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Comparative Microscopy of Soil (1710)

COURSE OUTLINE & SYLLABUS

Students study the composition and origin of soils and approaches to scientific soil comparison by means of lectures, demonstrations and laboratory exercises. Small soil samples are literally taken apart and separated into clay, silt and sand size fractions, light and heavy minerals, and concentrates of pollen, spores, diatoms and phytoliths. At each stage appropriate methods of analysis are explained and demonstrated before the students conduct their own laboratory exercises. Interpretation of the result is based on geological and forensic principles which are explained as the students progress through the week. Proficiency in polarized light microscopy is assumed and necessary.

With respect to the individual components of soil, this is a survey course, dealing with comparative examinations and their interpretation.

Prerequisite: 1201 or equivalent

Day 1
• Comparative examinations vs. examinations for the purpose of developing investigative leads
• Historical and contemporary examples of cases in which soil examinations played a significant role
• Basic soil types and properties from the viewpoints of the geologist, mineralogist, soil scientist, and engineer
• Color, texture, particle size distribution and pH of soils
• Microchemical tests for soil cations, anions and pH
• Macroscopical and stereomicroscope examination of type soils
• Soil dissection, microchemical tests and pH determination
• Biological and anthropogenic components

Day 2
• Separation and isolation of soil fractions
• Technique for the separation of the sand and silt in Fraction 1
• Size and density separations of cleaned sand and silt
• Technique for mounting mineral grains for identification
• Review of optical crystallography, orientation determination and correlation of these properties in the identification of light minerals by polarized light microscopy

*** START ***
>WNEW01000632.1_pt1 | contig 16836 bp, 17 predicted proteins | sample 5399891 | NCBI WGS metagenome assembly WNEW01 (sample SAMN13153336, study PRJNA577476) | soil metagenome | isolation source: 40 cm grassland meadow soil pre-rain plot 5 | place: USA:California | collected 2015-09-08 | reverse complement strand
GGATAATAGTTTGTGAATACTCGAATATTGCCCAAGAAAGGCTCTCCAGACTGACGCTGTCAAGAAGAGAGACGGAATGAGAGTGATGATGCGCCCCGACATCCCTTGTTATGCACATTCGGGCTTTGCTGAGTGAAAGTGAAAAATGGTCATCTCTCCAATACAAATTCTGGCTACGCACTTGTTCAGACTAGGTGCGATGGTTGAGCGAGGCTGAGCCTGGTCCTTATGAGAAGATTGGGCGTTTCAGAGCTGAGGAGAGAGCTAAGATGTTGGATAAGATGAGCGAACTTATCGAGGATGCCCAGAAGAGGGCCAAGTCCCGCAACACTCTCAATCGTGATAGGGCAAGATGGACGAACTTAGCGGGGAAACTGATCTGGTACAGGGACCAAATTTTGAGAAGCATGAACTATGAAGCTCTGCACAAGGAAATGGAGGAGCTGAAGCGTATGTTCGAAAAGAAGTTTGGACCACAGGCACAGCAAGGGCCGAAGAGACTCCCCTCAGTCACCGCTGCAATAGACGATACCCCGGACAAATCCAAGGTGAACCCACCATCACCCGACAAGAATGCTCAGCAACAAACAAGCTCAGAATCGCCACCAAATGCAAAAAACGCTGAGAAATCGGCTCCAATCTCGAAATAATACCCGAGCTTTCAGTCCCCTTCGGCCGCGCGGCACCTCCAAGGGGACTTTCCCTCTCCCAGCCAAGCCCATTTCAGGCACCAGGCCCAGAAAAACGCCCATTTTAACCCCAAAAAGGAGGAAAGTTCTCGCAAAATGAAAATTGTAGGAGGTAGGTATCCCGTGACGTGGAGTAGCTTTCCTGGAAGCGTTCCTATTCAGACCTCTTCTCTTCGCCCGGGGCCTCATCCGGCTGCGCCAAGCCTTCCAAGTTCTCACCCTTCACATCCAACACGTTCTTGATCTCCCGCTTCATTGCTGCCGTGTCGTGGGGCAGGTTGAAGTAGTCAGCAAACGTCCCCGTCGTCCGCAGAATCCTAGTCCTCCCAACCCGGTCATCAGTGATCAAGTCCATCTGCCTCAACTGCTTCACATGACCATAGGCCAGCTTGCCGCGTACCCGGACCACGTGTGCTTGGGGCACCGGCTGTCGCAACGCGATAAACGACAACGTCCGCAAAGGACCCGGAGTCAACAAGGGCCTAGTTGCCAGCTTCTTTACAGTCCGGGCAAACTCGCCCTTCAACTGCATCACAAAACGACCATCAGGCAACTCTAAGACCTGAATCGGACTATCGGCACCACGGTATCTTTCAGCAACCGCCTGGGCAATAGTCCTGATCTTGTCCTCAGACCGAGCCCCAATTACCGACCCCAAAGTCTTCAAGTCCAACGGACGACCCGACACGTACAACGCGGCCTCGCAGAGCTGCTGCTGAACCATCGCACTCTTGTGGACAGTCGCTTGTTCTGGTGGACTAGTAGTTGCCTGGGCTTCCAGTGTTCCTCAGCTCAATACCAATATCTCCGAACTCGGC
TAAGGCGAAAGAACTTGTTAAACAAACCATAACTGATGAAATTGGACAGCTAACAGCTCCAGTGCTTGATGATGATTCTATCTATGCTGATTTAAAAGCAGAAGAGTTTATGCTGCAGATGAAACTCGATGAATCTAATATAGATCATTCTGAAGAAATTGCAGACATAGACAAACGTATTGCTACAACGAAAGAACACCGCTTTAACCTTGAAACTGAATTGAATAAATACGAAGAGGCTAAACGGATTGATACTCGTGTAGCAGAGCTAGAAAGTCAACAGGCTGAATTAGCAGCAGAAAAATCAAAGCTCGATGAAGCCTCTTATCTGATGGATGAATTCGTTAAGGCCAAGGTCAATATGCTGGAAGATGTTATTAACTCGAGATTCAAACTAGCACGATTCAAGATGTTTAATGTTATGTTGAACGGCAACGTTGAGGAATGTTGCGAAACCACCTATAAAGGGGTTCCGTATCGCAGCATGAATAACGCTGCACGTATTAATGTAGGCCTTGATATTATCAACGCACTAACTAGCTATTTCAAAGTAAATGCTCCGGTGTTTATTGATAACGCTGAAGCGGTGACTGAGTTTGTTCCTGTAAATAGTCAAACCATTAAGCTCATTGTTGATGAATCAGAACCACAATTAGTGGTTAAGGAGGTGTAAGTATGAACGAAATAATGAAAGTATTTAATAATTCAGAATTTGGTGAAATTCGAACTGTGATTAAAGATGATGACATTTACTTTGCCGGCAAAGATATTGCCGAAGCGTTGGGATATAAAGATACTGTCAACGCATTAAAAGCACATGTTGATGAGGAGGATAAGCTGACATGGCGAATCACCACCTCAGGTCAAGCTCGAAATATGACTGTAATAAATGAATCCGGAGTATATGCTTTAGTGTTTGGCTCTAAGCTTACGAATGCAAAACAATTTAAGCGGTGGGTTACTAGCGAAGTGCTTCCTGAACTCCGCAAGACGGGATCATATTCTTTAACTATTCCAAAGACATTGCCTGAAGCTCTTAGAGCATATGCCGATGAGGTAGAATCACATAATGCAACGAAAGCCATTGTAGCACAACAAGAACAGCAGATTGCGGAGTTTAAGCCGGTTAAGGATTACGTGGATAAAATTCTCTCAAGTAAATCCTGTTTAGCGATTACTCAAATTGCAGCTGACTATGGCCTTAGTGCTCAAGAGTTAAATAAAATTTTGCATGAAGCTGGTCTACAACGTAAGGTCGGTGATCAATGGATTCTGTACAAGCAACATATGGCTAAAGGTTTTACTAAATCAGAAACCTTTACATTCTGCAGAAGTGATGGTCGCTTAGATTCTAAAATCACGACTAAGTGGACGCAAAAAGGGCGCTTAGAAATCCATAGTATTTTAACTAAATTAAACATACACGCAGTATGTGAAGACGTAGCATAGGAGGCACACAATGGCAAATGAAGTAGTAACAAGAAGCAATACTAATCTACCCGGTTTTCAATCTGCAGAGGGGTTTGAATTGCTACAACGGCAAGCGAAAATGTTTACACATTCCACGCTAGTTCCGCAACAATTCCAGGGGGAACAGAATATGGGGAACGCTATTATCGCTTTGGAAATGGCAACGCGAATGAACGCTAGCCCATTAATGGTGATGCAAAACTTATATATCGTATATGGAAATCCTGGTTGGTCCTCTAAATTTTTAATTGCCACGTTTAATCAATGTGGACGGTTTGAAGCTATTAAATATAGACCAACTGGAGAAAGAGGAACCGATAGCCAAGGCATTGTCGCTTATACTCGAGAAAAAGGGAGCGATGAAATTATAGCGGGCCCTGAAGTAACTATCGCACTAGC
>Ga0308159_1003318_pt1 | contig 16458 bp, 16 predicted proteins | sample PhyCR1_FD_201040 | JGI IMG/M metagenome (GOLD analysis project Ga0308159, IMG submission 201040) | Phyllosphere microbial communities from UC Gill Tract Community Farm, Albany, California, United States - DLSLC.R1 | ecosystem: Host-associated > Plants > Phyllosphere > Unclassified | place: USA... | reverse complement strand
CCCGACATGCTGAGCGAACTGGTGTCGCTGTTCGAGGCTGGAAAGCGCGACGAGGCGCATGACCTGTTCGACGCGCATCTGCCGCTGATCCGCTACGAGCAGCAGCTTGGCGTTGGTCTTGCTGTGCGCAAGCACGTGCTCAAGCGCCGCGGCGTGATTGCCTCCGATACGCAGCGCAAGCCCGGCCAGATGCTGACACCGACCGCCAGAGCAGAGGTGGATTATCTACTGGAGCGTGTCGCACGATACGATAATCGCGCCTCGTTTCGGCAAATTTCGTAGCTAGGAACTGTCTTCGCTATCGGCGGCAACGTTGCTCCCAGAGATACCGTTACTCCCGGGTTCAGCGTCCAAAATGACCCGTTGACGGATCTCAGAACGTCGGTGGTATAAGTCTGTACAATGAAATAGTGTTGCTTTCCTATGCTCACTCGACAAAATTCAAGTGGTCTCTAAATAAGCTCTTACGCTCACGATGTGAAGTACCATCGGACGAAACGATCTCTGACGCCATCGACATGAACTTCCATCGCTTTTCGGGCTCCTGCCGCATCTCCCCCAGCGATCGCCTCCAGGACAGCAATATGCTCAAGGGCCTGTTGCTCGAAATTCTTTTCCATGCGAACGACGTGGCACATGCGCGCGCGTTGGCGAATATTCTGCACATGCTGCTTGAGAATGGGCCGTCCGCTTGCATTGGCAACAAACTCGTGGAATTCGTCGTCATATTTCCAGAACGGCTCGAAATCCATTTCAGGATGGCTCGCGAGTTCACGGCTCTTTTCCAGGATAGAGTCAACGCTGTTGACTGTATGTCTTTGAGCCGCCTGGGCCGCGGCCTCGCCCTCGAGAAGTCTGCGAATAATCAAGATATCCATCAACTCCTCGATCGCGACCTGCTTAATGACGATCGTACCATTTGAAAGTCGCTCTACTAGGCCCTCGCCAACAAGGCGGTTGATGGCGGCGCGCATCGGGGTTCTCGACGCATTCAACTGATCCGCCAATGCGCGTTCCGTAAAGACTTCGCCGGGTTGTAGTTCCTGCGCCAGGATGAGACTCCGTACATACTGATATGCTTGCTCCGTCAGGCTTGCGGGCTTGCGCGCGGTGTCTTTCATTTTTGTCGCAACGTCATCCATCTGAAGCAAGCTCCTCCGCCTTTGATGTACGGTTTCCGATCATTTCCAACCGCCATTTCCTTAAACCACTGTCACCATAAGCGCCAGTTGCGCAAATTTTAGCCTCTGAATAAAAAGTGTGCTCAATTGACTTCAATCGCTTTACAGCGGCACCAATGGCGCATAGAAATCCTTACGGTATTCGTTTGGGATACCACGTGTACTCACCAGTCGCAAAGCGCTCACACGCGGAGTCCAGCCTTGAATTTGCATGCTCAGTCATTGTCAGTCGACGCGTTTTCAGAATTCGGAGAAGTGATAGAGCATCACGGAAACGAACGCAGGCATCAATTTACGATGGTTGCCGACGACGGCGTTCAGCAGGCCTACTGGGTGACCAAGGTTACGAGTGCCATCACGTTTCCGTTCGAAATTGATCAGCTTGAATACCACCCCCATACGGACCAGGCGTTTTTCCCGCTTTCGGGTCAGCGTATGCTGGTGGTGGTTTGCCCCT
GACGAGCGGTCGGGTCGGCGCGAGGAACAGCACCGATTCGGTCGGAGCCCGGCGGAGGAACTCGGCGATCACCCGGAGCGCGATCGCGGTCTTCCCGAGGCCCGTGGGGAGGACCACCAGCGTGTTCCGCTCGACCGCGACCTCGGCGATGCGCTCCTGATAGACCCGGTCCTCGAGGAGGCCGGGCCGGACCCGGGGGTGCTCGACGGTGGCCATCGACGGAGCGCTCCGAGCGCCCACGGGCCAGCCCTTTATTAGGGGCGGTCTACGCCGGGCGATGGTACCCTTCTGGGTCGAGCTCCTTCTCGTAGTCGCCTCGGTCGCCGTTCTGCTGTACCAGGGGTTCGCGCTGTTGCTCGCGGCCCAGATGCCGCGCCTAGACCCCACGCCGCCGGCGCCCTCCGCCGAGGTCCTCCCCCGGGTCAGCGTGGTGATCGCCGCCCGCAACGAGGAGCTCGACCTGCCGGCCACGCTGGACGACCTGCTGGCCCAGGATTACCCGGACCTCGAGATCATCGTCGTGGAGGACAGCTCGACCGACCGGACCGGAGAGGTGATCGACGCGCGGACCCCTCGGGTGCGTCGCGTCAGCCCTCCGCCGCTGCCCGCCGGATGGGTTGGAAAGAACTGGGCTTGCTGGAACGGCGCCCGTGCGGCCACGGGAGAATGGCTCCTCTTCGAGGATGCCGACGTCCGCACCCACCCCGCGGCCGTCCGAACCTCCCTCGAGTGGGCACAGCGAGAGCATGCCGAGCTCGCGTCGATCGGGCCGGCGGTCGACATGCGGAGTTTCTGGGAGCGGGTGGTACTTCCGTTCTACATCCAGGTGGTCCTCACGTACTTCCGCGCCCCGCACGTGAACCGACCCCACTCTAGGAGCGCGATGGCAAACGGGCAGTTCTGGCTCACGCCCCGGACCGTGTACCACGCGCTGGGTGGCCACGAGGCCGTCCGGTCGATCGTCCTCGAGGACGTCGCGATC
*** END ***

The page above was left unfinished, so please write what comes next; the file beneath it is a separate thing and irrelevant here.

• Practice in the identification of known mineral grains

Day 3
• Recognition and identification of heavy minerals by polarized light microscopy
• The concept of mineral variety and its utilization in forensic soil comparison
• Additional techniques for mineral identification and their use and misuse in forensic soil studies
• Single grain manipulation, spindle stage, SEM/EDS, microchemical tests, FT-IR microspectroscopy, Raman microspectroscopy, X-ray diffraction

Day 4
• Separation and isolation of fractions 2, 3 and 4
• Separation and isolation of pollen, clay and aqueous fractions
• Introduction to the characterization and identification of pollen grains
• Recognition and identification of anthropogenic particles in fraction 2 such as combustion products, tire wear particles, etc.

Day 5
• Identification of clay and clay sized particles by optical crystallography, staining tests, FT-IR spectroscopy and X-ray diffraction
• Evidential value of clay identification and evaluation of the various techniques for the study of clays
• Analysis of the aqueous extract from the soil examination and its forensic value
• The evaluation and interpretation of soil evidence
• Understanding the parameters for a successful soil comparison
• The technique for tracing an unknown soil back to its origin or describing that origin
• Examples of comparison and sourcing

Note: This course runs Monday-Friday with class ending at noon on Friday.